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Deal reached to fund FAA and put thousands back to work

From Kate Bolduan and Gloria Borger, CNN
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Short-term FAA deal reached
STORY HIGHLIGHTS
  • NEW: FAA inspector reacts to news of a deal with tears of relief
  • President Obama calls the deal an "important step forward"
  • A source says the Senate will pass the needed measure on Friday
  • The impasse has resulted in the furlough of some 4,000 federal workers

Washington (CNN) -- Congressional leaders reached a deal Thursday to temporarily resume funding for the Federal Aviation Administration, ending an impasse that put thousands of federal employees out of work and halted activity on 200 airport construction projects.

President Barack Obama hailed the agreement that he said allows tens of thousands of people to go back to work.

"We can't afford to let politics in Washington hamper our recovery, so this is an important step forward," Obama said in a prepared statement.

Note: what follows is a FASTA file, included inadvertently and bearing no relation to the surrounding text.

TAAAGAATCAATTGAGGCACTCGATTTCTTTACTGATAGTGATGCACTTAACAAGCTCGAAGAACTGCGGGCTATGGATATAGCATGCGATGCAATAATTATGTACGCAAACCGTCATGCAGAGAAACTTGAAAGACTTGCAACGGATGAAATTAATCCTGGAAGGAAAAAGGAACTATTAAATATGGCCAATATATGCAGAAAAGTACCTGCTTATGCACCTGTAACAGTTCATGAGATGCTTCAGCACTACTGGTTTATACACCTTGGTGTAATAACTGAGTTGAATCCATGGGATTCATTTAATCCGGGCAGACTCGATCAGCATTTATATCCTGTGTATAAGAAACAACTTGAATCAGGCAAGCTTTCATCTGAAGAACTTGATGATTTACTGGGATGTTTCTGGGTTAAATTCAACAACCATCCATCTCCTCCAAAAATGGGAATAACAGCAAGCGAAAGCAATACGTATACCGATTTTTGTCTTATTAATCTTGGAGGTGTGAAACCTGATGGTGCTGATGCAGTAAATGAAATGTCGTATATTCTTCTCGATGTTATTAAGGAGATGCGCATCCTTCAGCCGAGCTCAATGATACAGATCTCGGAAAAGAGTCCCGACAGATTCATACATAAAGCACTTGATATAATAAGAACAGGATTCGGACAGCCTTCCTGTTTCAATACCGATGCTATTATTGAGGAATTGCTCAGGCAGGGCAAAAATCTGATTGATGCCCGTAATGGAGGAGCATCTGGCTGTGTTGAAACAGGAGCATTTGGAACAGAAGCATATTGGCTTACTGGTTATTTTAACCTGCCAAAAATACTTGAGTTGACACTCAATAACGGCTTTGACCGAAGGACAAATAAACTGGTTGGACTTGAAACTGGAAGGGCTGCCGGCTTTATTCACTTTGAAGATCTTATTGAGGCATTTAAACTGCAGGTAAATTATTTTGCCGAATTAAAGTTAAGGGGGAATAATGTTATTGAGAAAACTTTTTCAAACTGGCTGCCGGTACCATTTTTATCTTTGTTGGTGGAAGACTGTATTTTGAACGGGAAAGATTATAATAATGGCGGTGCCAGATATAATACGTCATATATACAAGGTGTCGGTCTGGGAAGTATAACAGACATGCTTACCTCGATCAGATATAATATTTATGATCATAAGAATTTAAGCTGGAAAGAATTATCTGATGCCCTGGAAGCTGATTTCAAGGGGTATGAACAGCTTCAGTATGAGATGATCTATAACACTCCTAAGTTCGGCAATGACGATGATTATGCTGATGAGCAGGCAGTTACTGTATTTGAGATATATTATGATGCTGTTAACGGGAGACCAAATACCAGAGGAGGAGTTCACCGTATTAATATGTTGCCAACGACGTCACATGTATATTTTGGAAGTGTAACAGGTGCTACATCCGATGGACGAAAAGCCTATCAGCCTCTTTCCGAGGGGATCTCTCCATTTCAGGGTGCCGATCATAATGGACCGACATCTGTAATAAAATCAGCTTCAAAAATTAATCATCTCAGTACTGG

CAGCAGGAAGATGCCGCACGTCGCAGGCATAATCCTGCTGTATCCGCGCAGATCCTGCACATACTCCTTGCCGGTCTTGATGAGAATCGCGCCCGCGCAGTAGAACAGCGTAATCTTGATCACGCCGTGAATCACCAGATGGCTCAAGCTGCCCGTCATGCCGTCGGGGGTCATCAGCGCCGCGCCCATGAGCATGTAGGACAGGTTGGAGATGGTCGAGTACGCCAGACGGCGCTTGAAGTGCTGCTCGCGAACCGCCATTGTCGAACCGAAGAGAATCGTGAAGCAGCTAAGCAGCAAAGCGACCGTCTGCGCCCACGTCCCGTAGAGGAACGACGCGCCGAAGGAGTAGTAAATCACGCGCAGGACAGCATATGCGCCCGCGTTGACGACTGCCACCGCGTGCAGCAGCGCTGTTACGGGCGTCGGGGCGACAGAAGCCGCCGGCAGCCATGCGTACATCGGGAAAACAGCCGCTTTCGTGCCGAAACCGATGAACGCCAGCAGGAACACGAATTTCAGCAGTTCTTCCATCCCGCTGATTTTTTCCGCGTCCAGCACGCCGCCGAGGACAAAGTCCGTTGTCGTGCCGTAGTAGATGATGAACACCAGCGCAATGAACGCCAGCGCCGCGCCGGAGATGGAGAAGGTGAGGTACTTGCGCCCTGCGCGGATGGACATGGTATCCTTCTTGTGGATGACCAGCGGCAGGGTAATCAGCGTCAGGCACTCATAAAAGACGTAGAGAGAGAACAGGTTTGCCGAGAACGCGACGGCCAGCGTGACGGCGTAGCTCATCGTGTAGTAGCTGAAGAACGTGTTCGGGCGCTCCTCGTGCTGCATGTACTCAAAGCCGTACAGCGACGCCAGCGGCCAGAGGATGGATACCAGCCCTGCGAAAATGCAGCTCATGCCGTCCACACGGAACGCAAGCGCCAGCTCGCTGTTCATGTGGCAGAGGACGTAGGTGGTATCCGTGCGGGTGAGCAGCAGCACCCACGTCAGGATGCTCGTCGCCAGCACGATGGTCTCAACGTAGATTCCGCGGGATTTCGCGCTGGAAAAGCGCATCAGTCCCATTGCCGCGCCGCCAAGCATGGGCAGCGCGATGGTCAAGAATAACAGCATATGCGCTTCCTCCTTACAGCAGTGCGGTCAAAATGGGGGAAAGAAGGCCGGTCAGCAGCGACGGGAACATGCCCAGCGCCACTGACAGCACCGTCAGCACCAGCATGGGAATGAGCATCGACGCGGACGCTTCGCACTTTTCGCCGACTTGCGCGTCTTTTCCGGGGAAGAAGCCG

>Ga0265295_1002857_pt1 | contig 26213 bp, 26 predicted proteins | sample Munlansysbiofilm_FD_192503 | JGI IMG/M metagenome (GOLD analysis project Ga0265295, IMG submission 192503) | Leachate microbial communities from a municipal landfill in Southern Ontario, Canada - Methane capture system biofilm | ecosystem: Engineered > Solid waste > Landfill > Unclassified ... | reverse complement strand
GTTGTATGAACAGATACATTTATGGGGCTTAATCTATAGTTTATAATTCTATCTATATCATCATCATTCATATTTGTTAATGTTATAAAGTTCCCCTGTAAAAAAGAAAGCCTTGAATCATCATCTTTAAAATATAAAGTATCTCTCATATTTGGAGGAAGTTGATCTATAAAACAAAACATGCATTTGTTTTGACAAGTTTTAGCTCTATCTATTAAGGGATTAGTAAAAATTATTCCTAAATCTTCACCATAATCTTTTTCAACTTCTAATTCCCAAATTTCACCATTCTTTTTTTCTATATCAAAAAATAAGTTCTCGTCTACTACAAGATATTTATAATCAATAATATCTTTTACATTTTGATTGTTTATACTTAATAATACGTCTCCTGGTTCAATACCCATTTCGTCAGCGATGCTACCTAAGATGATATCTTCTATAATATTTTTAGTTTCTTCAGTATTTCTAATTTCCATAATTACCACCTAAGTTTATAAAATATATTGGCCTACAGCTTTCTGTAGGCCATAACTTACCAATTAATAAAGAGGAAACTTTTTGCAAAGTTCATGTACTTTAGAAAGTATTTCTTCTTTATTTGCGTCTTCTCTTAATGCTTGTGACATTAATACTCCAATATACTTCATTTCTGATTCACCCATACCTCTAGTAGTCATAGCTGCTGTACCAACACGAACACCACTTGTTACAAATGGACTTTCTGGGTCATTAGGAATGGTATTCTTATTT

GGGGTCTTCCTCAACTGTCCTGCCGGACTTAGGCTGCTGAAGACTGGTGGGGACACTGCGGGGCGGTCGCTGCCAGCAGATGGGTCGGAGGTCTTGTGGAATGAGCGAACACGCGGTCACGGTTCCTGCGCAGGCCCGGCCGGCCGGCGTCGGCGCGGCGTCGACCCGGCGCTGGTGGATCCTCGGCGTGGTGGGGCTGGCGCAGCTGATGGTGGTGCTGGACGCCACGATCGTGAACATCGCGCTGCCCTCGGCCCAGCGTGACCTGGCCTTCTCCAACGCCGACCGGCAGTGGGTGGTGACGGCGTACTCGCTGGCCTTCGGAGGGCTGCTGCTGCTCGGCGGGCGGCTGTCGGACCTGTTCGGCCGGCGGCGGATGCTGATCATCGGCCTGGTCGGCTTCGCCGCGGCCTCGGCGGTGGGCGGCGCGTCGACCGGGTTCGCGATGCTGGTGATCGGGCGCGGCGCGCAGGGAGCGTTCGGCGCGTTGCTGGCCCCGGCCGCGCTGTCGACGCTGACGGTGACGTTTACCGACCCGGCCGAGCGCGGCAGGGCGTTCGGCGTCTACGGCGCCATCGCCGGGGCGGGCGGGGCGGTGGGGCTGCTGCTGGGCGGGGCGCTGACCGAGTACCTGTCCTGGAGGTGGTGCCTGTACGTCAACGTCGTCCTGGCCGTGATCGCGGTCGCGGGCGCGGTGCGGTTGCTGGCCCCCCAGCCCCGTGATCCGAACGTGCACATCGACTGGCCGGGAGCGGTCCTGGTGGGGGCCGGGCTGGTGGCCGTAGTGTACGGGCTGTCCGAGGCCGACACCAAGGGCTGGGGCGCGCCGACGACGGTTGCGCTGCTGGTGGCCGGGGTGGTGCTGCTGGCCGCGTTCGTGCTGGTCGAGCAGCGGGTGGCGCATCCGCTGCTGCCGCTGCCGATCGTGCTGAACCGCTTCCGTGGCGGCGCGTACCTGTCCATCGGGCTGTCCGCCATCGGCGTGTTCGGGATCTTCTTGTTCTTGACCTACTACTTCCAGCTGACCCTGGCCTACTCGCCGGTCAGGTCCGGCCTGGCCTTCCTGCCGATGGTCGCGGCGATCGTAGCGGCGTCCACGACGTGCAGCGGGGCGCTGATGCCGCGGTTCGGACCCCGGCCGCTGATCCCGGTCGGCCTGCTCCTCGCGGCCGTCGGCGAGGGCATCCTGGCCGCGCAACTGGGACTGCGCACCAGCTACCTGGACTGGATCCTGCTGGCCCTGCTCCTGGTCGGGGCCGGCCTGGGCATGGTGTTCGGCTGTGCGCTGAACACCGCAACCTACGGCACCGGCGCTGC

For workers facing the possibility of lost wages for weeks to come, news of the breakthrough evoked an emotional response. Evelyn Martinez, an FAA inspector, started crying when she learned of the deal while being interviewed by CNN.

"They're out of relief," Martinez said of her tears, adding that while her post-graduate education taught her how government works, "what we are experiencing is outside of any textbook."

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According to a Senate Democratic leadership aide, the Senate will pass the necessary legislation by unanimous consent on Friday in a so-called "pro forma" session being held while the chamber is in recess. Majority Leader Harry Reid, as the lone senator present, will conduct the pro forma session and call for unanimous consent to pass the measure, which previously was approved by the House, the aide said on condition of not being identified.

The impasse has resulted in the furlough of roughly 4,000 aviation workers, as well as tens of thousands of additional layoffs in the construction industry and elsewhere. With Congress on recess until September, the possibility of workers being idled for weeks at the height of the construction season further angered an American public already frustrated by what it considers unnecessary political squabbling in Washington.